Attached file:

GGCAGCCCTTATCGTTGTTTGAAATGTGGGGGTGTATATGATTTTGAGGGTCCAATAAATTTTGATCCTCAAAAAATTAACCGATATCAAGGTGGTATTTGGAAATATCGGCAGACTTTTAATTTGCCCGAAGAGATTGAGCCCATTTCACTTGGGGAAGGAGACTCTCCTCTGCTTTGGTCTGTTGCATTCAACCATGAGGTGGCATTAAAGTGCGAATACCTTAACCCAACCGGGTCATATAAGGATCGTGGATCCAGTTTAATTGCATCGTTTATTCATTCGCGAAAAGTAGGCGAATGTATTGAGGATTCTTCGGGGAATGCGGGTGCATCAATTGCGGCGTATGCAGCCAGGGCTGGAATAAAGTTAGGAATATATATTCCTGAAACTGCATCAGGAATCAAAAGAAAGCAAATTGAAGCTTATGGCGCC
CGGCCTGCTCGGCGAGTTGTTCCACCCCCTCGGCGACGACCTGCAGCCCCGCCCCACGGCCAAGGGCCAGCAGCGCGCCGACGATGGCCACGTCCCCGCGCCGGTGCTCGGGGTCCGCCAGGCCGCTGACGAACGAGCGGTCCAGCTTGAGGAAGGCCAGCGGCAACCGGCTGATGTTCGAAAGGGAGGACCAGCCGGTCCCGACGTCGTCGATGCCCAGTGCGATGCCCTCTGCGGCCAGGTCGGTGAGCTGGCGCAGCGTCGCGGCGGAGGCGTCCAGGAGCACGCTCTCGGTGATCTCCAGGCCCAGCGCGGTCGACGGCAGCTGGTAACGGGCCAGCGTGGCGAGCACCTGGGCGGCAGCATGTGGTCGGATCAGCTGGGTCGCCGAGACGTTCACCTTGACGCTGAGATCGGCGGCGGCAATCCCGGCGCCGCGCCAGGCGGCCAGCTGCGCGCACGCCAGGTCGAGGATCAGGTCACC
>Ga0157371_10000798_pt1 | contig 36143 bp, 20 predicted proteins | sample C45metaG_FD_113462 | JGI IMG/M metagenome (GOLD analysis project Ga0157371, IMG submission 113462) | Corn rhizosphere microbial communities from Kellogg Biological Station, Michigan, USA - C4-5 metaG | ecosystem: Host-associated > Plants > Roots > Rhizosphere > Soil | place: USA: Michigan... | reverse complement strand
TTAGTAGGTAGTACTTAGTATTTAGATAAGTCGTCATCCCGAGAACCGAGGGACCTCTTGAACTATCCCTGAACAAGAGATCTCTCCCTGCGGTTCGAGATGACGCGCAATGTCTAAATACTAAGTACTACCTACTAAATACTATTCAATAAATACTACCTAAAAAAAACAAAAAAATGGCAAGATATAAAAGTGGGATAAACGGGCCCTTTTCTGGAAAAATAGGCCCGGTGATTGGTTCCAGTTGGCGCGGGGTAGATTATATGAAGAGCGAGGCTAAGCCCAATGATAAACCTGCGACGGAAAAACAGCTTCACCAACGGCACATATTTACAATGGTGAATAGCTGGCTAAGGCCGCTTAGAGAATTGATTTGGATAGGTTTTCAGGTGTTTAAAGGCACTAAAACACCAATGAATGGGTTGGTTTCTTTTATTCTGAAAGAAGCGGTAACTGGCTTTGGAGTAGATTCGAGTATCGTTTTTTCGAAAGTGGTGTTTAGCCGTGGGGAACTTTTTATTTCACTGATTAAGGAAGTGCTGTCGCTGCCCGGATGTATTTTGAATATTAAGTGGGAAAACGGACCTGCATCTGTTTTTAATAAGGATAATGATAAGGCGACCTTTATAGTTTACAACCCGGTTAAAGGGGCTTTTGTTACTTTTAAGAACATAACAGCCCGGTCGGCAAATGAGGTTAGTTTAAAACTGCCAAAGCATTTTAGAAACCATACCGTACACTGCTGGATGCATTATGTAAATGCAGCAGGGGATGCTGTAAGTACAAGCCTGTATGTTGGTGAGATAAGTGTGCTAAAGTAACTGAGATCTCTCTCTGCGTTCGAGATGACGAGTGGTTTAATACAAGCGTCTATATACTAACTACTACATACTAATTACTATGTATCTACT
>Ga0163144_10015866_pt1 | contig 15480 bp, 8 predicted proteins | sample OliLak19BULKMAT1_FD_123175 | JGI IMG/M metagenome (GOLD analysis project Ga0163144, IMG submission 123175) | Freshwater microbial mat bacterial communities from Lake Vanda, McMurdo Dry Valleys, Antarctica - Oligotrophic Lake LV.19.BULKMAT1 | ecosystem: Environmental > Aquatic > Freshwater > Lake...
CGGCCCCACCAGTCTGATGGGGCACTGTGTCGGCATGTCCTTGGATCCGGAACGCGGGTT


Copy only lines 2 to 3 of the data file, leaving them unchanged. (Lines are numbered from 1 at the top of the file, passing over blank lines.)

CGGCCTGCTCGGCGAGTTGTTCCACCCCCTCGGCGACGACCTGCAGCCCCGCCCCACGGCCAAGGGCCAGCAGCGCGCCGACGATGGCCACGTCCCCGCGCCGGTGCTCGGGGTCCGCCAGGCCGCTGACGAACGAGCGGTCCAGCTTGAGGAAGGCCAGCGGCAACCGGCTGATGTTCGAAAGGGAGGACCAGCCGGTCCCGACGTCGTCGATGCCCAGTGCGATGCCCTCTGCGGCCAGGTCGGTGAGCTGGCGCAGCGTCGCGGCGGAGGCGTCCAGGAGCACGCTCTCGGTGATCTCCAGGCCCAGCGCGGTCGACGGCAGCTGGTAACGGGCCAGCGTGGCGAGCACCTGGGCGGCAGCATGTGGTCGGATCAGCTGGGTCGCCGAGACGTTCACCTTGACGCTGAGATCGGCGGCGGCAATCCCGGCGCCGCGCCAGGCGGCCAGCTGCGCGCACGCCAGGTCGAGGATCAGGTCACC
>Ga0157371_10000798_pt1 | contig 36143 bp, 20 predicted proteins | sample C45metaG_FD_113462 | JGI IMG/M metagenome (GOLD analysis project Ga0157371, IMG submission 113462) | Corn rhizosphere microbial communities from Kellogg Biological Station, Michigan, USA - C4-5 metaG | ecosystem: Host-associated > Plants > Roots > Rhizosphere > Soil | place: USA: Michigan... | reverse complement strand